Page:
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  38. Mihaly Csikszentmihalyi (2004). Materialism and the Evolution of Consciousness. In Tim Kasser & Allen D. Kanner (eds.), Psychology and Consumer Culture: The Struggle for a Good Life in a Materialistic World. American Psychological Association. 91-106.
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  39. Daniel C. Dennett (1988). The Evolution of Consciousness. In J. Brockman (ed.), The Reality Club, Vol. Iii. Prentice-Hall. 3--99.
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  40. Daniel C. Dennett (1986). Julian Jaynes' Software Archaeology. Canadian Psychology 27:149-54.
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  41. L. Dewart (1989). Evolution and Consciousness: The Role of Speech in the Origin and Development of Human Nature. University of Toronto Press.
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  42. Matthew Donald (1995). The Neurobiology of Human Consciousness: An Evolutionary Approach. Neuropsychologia 33:1087-1102.
  43. Merlin Donald (2001). A Mind So Rare: The Evolution of Human Consciousness. W.W. Norton.
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  44. Joseph E. Earley (2002). The Social Evolution of Consciousness. Journal of Humanistic Psychology 42 (1):107-132.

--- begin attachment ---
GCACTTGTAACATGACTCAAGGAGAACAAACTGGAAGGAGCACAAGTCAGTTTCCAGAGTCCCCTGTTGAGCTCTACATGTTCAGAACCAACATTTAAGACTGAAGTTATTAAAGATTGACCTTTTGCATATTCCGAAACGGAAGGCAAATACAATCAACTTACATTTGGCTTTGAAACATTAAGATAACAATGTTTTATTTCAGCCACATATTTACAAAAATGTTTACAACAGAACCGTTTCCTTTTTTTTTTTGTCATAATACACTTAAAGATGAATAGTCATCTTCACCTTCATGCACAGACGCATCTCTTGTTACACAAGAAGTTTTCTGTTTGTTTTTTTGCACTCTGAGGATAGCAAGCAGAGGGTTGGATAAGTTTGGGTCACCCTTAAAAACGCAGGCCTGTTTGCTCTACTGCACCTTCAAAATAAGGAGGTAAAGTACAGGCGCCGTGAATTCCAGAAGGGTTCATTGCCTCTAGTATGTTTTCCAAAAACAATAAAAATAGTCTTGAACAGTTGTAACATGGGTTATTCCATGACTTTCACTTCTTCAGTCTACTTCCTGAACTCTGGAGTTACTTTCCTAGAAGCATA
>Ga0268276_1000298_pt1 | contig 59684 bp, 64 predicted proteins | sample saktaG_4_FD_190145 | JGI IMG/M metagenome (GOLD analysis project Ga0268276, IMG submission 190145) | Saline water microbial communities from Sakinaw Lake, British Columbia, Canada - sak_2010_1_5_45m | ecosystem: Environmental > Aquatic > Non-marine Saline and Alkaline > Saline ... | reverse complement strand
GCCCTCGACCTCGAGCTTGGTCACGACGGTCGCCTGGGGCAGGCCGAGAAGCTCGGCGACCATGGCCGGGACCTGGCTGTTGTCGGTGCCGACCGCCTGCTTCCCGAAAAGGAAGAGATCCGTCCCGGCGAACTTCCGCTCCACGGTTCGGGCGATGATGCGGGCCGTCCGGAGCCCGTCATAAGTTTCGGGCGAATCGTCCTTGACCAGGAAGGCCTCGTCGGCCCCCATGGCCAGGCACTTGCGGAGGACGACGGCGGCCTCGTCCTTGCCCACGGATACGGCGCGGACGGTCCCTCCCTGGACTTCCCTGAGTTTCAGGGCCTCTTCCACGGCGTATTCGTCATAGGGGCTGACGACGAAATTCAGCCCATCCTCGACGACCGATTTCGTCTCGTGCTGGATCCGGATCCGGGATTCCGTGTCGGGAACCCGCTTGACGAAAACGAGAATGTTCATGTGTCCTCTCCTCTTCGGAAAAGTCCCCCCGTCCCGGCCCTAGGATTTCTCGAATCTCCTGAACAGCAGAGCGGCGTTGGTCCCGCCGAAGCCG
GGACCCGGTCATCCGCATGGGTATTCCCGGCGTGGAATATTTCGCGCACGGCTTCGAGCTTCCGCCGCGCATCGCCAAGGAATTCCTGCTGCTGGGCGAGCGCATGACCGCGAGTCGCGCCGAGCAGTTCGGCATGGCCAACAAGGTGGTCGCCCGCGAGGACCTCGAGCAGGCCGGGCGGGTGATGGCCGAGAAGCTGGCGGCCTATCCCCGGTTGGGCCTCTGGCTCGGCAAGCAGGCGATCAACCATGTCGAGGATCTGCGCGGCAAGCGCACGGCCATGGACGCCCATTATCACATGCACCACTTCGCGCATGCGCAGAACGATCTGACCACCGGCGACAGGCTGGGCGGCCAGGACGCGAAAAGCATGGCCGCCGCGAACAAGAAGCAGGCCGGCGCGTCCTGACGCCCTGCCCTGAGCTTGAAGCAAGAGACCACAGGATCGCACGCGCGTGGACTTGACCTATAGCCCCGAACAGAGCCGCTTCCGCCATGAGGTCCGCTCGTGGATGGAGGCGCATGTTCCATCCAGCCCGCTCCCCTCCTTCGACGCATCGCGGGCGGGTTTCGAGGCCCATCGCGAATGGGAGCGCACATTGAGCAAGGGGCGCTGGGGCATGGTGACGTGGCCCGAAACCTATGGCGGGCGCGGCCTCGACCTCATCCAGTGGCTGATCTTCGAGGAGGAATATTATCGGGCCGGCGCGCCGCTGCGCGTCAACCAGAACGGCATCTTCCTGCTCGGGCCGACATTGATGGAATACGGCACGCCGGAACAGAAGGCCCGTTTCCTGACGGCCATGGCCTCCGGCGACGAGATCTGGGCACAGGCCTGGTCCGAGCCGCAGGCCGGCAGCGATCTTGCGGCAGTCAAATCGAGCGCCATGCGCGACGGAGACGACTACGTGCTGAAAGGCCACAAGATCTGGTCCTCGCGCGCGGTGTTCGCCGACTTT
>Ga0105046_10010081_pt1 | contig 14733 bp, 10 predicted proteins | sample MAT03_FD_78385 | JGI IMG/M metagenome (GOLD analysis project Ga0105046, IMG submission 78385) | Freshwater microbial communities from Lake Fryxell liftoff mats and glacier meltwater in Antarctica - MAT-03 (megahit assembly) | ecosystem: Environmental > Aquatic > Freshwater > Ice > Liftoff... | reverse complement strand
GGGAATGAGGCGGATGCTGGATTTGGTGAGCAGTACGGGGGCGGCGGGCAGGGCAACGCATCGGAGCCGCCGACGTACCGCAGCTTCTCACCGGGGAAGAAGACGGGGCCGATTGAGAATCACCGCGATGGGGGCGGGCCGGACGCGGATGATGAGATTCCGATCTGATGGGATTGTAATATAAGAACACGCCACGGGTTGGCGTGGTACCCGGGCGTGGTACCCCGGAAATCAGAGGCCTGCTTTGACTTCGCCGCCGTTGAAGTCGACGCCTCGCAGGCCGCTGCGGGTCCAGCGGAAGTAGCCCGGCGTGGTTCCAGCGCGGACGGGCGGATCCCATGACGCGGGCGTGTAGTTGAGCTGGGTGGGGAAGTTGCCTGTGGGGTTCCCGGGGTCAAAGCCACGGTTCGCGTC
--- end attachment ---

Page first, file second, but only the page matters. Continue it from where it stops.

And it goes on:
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  45. John C. Eccles (1992). Evolution of Consciousness. Proceedings of the National Academy of Sciences Usa 89:7320-24.
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  46. John C. Eccles (1990). Evolution of the Brain: Creation of the Self. New York: Routledge.
    Sir John Eccles, a distinguished scientist and Nobel Prize winner who has devoted his scientific life to the study of the mammalian brain, tells the story of...
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  47. John C. Eccles (ed.) (1978). Mind and Brain. Paragon House.
  48. David B. Edelman (2007). Consciousness Without Corticocentrism: Beating an Evolutionary Path. Behavioral and Brain Sciences 30 (1):91-92.
    Merker's approach allows the formulation of an evolutionary view of consciousness that abandons a dependence on structural homology – in this case, the presence of a cerebral cortex – in favor of functional concordance. In contrast to Merker, though, I maintain that the emergence of complex, dynamic interactions, such as those which occur between thalamus and cortex, was central to the appearance of consciousness. (Published Online May 1 2007).
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  49. Chad Engelland (forthcoming). Heidegger and the Human Difference. Journal of the American Philosophical Association 1.
  50. James H. Fetzer (ed.) (2002). Consciousness Evolving. John Benjamins.